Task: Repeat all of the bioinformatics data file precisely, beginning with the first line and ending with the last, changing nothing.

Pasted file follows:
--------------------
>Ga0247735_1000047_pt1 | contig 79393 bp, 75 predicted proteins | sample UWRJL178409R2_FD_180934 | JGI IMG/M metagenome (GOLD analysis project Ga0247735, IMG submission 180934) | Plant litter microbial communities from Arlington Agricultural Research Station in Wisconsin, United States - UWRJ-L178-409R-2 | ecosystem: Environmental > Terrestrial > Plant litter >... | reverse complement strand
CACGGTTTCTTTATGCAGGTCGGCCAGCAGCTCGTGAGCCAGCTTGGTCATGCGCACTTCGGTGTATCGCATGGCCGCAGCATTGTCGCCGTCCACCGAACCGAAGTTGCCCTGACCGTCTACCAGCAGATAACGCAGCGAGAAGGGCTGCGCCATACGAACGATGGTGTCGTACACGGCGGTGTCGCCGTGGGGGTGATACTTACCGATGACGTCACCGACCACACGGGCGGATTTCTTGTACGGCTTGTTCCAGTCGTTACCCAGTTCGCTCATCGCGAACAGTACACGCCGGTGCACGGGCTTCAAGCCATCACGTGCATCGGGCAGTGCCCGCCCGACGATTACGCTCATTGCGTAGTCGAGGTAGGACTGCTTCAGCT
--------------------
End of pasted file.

>Ga0247735_1000047_pt1 | contig 79393 bp, 75 predicted proteins | sample UWRJL178409R2_FD_180934 | JGI IMG/M metagenome (GOLD analysis project Ga0247735, IMG submission 180934) | Plant litter microbial communities from Arlington Agricultural Research Station in Wisconsin, United States - UWRJ-L178-409R-2 | ecosystem: Environmental > Terrestrial > Plant litter >... | reverse complement strand
CACGGTTTCTTTATGCAGGTCGGCCAGCAGCTCGTGAGCCAGCTTGGTCATGCGCACTTCGGTGTATCGCATGGCCGCAGCATTGTCGCCGTCCACCGAACCGAAGTTGCCCTGACCGTCTACCAGCAGATAACGCAGCGAGAAGGGCTGCGCCATACGAACGATGGTGTCGTACACGGCGGTGTCGCCGTGGGGGTGATACTTACCGATGACGTCACCGACCACACGGGCGGATTTCTTGTACGGCTTGTTCCAGTCGTTACCCAGTTCGCTCATCGCGAACAGTACACGCCGGTGCACGGGCTTCAAGCCATCACGTGCATCGGGCAGTGCCCGCCCGACGATTACGCTCATTGCGTAGTCGAGGTAGGACTGCTTCAGCT